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09/12/2016

Obesity can be deemed a disability at work – EU court

Health & Consumers

Obesity can be deemed a disability at work – EU court

European governments have to revisit their strategies to tackle obesity.

[FBellon/flickr]

Europe’s top court ruled on Thursday (18 December) that obese people can be considered disabled, meaning that they can be covered by an EU law barring discrimination at work.

The decision followed a question from a Danish court, which was reviewing a complaint of unfair dismissal brought by Karsten Kaltoft, a child-minder, against a Danish local authority.

Kaltoft, who never weighed less than 160 kilos (352 pounds) during his employment, argued that his obesity was one of the reasons he lost his job, and that this amounted to unlawful discrimination, an allegation the council denied.

The Court of Justice of the European Union was asked to rule on whether EU law forbids discrimination on the grounds of obesity, or whether obesity could be considered a disability.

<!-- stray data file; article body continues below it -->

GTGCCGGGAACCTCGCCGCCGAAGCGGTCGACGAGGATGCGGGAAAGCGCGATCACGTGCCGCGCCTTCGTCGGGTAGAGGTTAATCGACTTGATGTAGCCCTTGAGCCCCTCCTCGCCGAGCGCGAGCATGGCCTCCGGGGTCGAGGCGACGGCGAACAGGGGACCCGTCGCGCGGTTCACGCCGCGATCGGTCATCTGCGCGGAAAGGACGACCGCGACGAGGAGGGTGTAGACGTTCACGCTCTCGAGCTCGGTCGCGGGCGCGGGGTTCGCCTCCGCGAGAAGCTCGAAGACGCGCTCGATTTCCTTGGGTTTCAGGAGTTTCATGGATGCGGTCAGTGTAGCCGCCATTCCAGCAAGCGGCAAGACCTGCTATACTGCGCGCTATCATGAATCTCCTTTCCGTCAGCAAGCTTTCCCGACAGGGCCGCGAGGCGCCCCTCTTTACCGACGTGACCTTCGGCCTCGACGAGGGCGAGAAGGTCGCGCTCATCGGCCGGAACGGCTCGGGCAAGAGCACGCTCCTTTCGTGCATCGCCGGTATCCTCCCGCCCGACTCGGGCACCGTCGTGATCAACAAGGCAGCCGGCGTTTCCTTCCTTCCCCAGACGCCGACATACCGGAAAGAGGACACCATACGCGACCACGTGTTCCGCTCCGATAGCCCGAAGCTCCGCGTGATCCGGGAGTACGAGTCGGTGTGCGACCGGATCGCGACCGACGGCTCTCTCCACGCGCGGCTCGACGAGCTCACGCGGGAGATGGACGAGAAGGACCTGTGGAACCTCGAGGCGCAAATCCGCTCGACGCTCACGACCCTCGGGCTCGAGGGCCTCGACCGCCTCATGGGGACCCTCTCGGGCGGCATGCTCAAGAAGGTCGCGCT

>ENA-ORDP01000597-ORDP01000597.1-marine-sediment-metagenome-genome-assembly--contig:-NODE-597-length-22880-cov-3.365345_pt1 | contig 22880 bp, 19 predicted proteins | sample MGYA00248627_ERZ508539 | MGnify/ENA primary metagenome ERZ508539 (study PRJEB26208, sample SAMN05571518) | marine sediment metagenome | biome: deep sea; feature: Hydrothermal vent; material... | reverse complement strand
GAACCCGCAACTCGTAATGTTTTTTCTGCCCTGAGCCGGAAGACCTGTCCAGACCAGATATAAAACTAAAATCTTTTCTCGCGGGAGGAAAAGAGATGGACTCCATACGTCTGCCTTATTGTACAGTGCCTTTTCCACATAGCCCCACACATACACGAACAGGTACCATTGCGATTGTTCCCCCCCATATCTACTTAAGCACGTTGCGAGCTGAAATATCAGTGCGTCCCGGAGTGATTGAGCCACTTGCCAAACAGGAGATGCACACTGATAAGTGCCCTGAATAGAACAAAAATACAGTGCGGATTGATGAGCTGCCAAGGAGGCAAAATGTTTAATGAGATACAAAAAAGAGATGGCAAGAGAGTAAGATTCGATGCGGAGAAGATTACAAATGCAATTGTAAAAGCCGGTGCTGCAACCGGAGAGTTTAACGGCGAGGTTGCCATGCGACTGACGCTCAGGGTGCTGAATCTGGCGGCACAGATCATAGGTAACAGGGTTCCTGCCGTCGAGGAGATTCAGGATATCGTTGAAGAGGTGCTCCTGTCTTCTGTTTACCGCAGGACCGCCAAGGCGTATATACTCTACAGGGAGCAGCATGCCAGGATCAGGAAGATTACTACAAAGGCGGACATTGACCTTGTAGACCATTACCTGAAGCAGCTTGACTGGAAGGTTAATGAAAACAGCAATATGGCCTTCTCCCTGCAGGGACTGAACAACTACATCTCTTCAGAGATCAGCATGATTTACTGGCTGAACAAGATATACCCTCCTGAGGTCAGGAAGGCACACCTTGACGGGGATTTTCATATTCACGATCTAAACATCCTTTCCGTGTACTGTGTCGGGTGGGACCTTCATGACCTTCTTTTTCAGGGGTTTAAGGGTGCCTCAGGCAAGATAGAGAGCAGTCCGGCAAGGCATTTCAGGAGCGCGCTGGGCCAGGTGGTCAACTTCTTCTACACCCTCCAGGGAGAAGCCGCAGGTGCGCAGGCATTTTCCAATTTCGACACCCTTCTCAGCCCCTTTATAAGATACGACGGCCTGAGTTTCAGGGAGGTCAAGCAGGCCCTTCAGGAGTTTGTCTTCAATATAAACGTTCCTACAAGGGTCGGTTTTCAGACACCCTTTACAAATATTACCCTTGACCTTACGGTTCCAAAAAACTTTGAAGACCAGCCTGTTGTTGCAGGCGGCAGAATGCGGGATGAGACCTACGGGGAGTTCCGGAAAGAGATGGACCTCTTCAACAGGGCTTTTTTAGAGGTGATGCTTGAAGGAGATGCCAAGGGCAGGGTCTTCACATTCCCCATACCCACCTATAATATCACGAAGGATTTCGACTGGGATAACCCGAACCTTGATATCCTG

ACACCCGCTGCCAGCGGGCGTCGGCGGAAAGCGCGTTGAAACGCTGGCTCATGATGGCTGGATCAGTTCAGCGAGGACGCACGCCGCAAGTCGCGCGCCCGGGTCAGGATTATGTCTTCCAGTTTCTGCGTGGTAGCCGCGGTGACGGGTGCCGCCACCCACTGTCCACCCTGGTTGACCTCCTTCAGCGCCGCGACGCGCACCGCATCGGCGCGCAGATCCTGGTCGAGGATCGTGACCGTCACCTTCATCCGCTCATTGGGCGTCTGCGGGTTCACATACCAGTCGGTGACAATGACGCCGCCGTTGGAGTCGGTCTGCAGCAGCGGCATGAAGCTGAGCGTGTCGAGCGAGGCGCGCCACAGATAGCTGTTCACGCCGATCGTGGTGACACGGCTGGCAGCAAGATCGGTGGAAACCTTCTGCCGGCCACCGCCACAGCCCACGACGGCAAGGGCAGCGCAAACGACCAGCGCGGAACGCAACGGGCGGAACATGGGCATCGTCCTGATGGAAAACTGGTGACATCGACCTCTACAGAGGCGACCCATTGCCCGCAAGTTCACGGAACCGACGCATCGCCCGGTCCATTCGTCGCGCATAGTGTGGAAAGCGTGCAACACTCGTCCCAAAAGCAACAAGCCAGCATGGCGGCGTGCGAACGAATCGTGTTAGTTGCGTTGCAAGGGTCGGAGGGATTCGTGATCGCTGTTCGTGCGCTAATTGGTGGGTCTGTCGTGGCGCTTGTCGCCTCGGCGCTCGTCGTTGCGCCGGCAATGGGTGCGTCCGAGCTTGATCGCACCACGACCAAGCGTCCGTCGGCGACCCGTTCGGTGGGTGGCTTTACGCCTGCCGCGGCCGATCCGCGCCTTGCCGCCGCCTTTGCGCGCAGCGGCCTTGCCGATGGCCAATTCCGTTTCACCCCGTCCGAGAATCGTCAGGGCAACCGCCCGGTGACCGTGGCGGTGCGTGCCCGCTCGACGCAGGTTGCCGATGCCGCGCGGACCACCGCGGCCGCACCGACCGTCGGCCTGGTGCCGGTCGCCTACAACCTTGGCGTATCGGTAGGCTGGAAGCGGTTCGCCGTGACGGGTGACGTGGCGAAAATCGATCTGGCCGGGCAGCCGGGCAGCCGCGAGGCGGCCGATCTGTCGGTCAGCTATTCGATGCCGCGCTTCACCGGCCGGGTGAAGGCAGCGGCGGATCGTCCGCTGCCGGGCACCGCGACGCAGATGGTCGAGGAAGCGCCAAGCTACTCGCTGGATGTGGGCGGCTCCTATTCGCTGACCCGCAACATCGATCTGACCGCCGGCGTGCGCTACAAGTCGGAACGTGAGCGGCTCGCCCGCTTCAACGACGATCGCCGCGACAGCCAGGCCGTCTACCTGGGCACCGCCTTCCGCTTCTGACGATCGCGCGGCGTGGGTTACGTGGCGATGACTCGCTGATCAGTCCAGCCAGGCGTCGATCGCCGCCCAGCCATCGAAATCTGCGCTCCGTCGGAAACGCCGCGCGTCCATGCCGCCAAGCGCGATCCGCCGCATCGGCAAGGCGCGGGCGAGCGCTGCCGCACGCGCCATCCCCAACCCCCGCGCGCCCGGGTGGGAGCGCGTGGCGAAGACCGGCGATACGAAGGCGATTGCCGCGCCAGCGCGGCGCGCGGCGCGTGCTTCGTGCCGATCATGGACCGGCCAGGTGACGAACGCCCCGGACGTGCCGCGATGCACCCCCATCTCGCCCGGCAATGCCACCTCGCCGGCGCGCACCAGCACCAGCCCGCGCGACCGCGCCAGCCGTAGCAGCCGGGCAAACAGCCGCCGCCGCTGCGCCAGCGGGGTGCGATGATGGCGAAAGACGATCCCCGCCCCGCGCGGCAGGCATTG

The Luxembourg-based court ruled that EU employment law did not specifically prohibit discrimination on the grounds of obesity, and that the law should not be extended to cover it.

However, the court said that if an employee’s obesity hindered “full and effective participation of that person in professional life on an equal basis with other workers”, it could be considered a disability.

This, in turn, is covered by anti-discrimination legislation.

According to statistics from the World Health Organization, based on 2008 estimates, roughly 23% of European women and 20% of European men were obese.

Background

Approximately four million people in Europe and 1.5 million people in the EU die of cardiovascular disease each year, according to the European Heart Network (EHN) and the European Society for Cardiology (ESC). The main forms of heart disease are coronary heart disease and stroke.

To reduce the number of deaths from heart disease, the European state members have agreed to tackle the underlying health determinants behind cardiovascular health in its 2014-2020 health programme.

A key element in fighting cardiovascular disease is to address the underlying health determinants, including bad cholesterol, tobacco use, obesity, diet, physical activity and high blood pressure.